Management and project leadership training improves morale and attitudes to change
A Stockholm-based client company was dissatisfied with the HR policies of one of its subsidiaries, where staff were very unhappy with the management of the concern and employee turnover was substantial.
The problem was particularly apparent during projects, when omissions in documentation, monitoring and coordination were frequent.
The subsidiary’s HR managers needed training in project management, as well as guidance on how to improve their managerial performance.
What we did
We carried out a thorough analysis of the subsidiary company, and drew two main conclusions:
- There were problems at management and executive levels, and managers were experiencing difficulties in directing projects.
- A regressive culture was prevalent within the company. Many operatives displayed a very cautious attitude to change, and a bias toward elements of change that favoured the staff themselves rather than the company. They also perceived a lack of appreciation on the part of management.
The degree of willingness to accept change was lowest among managers. They were prepared to admit that problems existed, but in their own view they were nevertheless delivering.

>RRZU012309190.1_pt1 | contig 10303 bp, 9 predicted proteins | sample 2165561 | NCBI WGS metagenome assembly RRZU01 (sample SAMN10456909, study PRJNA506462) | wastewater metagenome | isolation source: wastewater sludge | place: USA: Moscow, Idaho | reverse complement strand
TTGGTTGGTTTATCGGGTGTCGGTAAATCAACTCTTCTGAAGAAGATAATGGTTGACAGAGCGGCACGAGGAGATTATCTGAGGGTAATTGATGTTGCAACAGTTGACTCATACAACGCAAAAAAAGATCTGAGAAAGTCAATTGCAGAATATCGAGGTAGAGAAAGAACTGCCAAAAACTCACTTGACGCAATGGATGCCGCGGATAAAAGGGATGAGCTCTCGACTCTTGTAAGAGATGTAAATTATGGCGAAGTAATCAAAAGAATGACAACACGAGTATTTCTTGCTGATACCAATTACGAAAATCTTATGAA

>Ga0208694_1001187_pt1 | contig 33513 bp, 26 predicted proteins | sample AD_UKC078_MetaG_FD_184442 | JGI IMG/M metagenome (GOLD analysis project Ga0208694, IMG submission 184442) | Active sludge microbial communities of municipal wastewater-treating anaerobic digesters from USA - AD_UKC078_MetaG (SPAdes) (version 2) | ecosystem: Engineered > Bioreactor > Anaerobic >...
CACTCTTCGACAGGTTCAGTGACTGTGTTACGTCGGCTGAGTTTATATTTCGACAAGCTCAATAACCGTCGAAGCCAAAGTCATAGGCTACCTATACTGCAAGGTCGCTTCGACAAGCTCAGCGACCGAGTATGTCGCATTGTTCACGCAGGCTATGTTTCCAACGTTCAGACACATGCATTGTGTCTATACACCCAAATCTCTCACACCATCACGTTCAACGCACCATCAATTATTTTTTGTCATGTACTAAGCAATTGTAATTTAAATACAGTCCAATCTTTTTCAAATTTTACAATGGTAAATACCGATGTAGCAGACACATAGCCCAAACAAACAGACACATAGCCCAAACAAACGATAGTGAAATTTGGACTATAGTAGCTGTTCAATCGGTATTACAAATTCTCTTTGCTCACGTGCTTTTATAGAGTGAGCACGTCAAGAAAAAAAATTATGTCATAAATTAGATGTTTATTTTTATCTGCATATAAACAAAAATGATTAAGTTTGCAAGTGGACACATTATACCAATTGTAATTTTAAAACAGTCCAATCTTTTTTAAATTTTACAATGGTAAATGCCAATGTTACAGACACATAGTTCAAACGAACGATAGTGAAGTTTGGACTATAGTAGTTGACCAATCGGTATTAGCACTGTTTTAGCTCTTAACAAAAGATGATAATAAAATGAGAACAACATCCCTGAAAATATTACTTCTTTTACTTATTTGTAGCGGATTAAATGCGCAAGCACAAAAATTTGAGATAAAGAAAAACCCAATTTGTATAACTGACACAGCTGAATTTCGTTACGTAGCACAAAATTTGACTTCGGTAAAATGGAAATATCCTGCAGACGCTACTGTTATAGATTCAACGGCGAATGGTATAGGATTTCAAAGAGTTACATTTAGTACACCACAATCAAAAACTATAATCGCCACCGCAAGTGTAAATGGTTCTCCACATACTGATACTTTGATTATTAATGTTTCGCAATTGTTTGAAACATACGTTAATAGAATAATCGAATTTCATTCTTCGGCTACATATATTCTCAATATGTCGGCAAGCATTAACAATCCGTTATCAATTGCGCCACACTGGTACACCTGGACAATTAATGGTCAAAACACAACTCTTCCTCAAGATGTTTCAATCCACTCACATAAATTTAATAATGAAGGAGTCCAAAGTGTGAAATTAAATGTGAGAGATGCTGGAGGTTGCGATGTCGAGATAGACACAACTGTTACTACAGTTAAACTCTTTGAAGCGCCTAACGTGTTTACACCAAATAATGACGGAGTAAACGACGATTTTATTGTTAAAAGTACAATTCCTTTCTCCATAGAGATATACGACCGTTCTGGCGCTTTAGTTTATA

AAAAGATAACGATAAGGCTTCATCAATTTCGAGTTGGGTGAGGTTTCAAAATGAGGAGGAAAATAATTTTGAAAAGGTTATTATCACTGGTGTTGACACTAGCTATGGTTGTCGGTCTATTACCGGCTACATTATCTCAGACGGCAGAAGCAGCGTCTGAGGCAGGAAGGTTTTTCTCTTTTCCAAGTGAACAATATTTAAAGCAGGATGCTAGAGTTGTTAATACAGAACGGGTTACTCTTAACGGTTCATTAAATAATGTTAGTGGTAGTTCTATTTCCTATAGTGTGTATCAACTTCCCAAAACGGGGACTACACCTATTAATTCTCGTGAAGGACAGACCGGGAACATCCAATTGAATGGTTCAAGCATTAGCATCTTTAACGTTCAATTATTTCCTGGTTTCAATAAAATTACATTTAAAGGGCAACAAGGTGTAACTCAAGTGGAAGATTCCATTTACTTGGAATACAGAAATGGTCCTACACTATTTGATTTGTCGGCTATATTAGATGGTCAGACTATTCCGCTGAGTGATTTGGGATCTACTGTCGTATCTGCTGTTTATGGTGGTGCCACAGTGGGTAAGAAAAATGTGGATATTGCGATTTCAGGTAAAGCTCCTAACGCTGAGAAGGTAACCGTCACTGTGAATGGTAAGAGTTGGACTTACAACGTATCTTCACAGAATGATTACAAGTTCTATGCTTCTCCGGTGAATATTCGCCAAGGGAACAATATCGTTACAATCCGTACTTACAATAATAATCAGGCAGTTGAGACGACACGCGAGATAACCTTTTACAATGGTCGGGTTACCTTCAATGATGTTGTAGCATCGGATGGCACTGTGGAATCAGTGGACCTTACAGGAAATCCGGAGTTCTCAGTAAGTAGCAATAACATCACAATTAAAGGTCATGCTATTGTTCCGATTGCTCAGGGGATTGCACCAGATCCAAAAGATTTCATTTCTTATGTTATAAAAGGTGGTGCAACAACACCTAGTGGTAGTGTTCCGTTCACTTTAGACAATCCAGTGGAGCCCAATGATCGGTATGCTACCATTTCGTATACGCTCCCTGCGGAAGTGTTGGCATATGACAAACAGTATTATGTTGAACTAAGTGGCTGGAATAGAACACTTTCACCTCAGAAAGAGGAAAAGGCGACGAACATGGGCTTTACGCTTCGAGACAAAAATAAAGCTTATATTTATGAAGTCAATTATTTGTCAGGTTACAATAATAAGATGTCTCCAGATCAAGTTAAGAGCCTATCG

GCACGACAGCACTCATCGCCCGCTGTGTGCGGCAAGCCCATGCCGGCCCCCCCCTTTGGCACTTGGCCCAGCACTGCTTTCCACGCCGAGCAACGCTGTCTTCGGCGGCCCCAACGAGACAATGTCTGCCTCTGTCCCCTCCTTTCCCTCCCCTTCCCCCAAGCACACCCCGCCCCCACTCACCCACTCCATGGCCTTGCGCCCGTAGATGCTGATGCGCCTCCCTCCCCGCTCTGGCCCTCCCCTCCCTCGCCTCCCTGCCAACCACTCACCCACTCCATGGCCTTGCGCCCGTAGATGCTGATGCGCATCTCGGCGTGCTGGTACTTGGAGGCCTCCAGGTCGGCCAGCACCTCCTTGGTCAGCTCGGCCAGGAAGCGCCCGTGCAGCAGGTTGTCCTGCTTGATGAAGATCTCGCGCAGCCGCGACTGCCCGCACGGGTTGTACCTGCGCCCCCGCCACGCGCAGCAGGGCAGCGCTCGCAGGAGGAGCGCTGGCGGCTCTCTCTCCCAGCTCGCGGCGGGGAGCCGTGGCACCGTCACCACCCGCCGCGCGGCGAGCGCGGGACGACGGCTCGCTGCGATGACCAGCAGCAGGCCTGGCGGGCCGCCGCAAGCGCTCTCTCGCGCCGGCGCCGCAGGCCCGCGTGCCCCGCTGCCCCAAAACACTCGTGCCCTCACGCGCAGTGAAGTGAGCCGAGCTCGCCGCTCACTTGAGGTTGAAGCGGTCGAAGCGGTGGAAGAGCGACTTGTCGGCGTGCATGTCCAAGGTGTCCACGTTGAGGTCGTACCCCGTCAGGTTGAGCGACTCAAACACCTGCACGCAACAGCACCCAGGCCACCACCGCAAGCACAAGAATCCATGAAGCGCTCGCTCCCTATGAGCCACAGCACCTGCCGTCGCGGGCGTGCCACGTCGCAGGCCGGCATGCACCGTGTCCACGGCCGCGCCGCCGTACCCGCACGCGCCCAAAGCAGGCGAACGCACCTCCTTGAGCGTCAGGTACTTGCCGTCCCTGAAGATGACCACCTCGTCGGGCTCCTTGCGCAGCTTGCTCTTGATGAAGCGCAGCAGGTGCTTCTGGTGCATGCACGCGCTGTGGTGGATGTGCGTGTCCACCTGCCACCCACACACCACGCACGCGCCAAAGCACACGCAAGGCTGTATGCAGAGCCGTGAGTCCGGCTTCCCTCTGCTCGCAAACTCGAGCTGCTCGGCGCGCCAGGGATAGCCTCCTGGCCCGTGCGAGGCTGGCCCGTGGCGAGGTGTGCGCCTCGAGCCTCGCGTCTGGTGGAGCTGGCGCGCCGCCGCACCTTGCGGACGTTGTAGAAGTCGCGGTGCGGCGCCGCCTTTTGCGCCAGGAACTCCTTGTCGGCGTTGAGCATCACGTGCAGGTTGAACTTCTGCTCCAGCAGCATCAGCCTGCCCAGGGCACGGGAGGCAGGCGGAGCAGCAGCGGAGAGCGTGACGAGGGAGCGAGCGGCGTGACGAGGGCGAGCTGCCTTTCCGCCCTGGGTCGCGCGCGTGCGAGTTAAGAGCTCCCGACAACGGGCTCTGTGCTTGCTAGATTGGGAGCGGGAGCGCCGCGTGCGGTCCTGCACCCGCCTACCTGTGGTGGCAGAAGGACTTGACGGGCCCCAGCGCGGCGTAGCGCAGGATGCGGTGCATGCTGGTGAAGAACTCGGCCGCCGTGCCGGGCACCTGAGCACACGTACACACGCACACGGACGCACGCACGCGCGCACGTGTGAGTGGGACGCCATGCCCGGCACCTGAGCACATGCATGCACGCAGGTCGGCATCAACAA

Employees were more dissatisfied with their work. ”If we had better quality management, we could double our turnover” was a constantly recurring comment.
When we presented our findings, we stressed that a management programme alone would not solve the problems in the long term. Given the loss of revenue caused by poor project management and staff attitudes, the client decided to extend our brief to include a project leadership component.
An in-depth examination helped us to get to the heart and soul of both the company and its subsidiary, and strengthened our ties with both.
We created good working alliances with managers, and made the subsidiary’s MD the “head coach” for the project. This enabled us to implement crucial changes.
The key to changing employee attitudes was to link individual, measurable earnings to performance with business value, so that all operatives would know when they had achieved the results expected of them, and would be aware of the rewards.
We trained the managers in these methods in group meetings and in individual sessions with specific key managers. We completed this training element in twelve months, and continued with various coaching inputs for a further eight months.
By the end of our assignment, the subsidiary’s managers had the tools they needed to devise solutions to the problems they owned. We had also helped them to recognise and accept that many elements they considered unsatisfactory were actually outside their own areas of responsibility.